7. It's not a good thing that you should draw a map in real life. That literally is telling the Devs that an in-game Map is warranted. There is clearly a demand for it to be in the game. No game should (essentially) force players to pull out a piece of paper and draw a map to keep with them while they play. People will play how they want to play. If they want to fill out the entire map, then great. That's really good information for them and they did the information gathering that will point them to a safer place to go in the future should they need certain supplies. If players want to just go from zone to zone, then that's fine, but it will get difficult when they need to back track to other zones but they're low on supplies and don't know where new stuff is. FYI, people have already created full maps of the zones with the locations of bunkers and exits listed. If people decide to print up the map and keep it with them as they play, then that's their business. Including a Map in the game would immensely decrease the need for people to want to do that. I've been surviving on the Coastal Highway for 15+ days and haven't found the exit to the other zone due to having to back track and making sure I don't get lost in the woods. Not having a map hindered my exploration and made me play it extra safe. I was convinced that there was no exit in the Coastal Highway when starting in it and I was going to give up and die so I could play in another area. I looked up to see if there was a map (because you said that having a map in game would cause people to post it online) and found that there is an exit. I could have found it on my own if there was an unexplored area on my in game map and I think it would have been better.
  8. I really don't think it would be too easy. You are generally moving from area to area as it is, and having a Map would encourage you to explore the entire area before going to the other area. The only thing that would make it easier is that you wouldn't go around in circles as much. Part of the problem is that there are a lot of things that mess with the players perspective of the area. Everything looks very similar and it's hard sometimes to not back track. Fog and Snow Storms are other things that force players to stay inside, not taking risks. Also getting caught in a Fog while exploring can easily end in death if you have traveled a bit too far from your camp. Having a map tells the player that it's ok to go out in a fog or night but to be careful. I'm not sure you read my last sentence. I would think that the Map would be crafted from items found in houses so you wouldn't start out with it, so there is still the danger in the first day or 3 of being lost and confused. But at some point, a person stranded who needs to be able to know the area would create a map. While I would like a compass, I agree with another poster who says that a compass wouldn't work due to the geomagnetic storm. A self made map would be great as it would greatly encourage exploration and give people a fighting chance in Fog, Snow Storm, or at Night.
  9. I think that the Character should get a slow increase of Stamina the longer they survive. This would make sense because the more exercise they would do, the more they could sprint. I also think that the Carry Capacity should increase the longer you survive. I feel like this is fairly important. We can quickly become over encumbered and it's hard to tell what you should leave behind. Bringing enough wood for a good fire while holding a Rifle, Water, Food, Hatchet, and the clothes on your back makes it so you essentially can't go out in the dark and won't likely have enough heat to survive the night. For me, night time gameplay is virtually nonexistent but I feel like a lot of interesting moments could come out of it. I am always shelter hopping because death is just a snow storm or a fog away. With a little more Carry Capacity, I could feel more comfortable exploring. I think that these additions also make a lot of sense. There are many other skills that increase with practice like making fires or repairing your stuff, so why not Stamina for sprinting and Carry Capacity for holding all that weight? The last note is that it would make me feel much more attached to my Sandbox character as I have invested a lot of time and effort into them and they are better for it. Currently, when I die, I shrug my shoulders and restart the game in nearly the same position as I was when I died. Holding barely anything, cold, and alone. Giving extra stats like that, and potentially others, gives me a sense of loss when I die.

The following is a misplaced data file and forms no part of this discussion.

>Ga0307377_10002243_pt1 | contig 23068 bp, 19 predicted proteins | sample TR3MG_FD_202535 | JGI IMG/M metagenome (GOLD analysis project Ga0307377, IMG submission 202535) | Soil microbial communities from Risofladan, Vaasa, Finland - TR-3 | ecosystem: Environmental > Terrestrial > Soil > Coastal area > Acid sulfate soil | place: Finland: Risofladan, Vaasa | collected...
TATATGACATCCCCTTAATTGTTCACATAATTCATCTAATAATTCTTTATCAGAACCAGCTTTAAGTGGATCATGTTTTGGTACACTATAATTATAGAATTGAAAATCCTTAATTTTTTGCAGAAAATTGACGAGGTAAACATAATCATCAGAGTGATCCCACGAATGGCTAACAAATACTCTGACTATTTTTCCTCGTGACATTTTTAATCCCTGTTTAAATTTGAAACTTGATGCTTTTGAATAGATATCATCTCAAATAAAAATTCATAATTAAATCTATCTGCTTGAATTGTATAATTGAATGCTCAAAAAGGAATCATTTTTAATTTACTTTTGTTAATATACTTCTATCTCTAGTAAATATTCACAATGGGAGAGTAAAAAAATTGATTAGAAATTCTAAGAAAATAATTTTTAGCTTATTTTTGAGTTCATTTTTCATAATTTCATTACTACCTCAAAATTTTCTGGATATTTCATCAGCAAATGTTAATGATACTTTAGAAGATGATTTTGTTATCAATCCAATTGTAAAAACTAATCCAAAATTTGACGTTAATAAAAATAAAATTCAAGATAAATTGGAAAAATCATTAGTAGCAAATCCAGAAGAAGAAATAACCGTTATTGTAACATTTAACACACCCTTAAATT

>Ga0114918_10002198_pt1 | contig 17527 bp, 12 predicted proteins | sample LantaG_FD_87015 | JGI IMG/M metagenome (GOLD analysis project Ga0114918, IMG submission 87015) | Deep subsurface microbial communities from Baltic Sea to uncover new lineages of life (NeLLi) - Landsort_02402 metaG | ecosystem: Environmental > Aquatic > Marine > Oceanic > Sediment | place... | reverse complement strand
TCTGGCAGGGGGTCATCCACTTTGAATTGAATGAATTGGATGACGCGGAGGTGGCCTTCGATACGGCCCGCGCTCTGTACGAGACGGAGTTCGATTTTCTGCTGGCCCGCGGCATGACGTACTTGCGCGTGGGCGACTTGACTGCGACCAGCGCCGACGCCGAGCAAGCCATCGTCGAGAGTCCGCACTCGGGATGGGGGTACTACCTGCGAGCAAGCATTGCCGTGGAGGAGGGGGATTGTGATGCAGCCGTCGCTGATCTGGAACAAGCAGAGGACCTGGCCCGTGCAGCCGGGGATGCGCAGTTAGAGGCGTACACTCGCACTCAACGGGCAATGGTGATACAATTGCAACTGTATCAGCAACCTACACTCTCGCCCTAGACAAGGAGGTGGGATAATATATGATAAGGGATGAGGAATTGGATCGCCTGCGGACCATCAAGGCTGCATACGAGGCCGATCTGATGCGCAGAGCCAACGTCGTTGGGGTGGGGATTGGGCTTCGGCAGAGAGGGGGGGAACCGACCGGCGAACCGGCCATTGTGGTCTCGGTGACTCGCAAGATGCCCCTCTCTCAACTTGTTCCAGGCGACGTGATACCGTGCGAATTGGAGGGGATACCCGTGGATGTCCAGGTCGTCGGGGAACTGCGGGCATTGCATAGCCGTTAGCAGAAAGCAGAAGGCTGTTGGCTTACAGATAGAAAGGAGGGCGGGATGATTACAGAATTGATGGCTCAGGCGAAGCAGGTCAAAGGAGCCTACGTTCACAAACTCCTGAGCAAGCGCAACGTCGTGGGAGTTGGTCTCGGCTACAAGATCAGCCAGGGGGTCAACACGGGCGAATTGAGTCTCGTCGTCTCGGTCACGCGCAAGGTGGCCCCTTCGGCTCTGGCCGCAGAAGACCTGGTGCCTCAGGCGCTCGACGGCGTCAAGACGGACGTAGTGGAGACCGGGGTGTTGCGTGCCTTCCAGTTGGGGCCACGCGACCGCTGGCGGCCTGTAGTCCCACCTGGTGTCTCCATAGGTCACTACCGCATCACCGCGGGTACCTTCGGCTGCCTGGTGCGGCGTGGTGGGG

10. What I mean by Quality of Life, is the stuff that can be done to make the gameplay and menu navigation more intuitive where it makes sense. I would like to see the option to immediately eat the food that you just cooked. It's a pain to cook a cup of coffee or a can of soup and then have to back out and open up the main menu, then navigate to that item of food and consume it before it gets cold. This is small, but it would make it feel more realistic. Increase the speed of opening a can with the can opener. As it currently is, it takes longer to open the can, than it does to eat the food. The can opener should feel almost instant. Add a Thermos. You could use it to put hot Tea, Coffee, or Soup in it which would keep it hot for much longer. If anyone has any other simple stuff to add, feel free to add your ideas.
  11. I would like to see a "Fill in as you go" map. This feels like a necessity. I also think there should be unique markers that you can write on the map that gives you the information that you would want to know. These markers would often represent the stuff you have left. So if you went to a house and found a bunch of food, but didn't have enough carry weight to bring it with you, you can leave a mark on the map that would remind you that there was food there. I would suggest several markers: 1. Food 2. Crafting Area/Tools 3. Medicine 4. An X to signify the lack of items, or to show a blocked road. I think that the Map should have to be crafted using paper and a writing utensil that would be found in the area.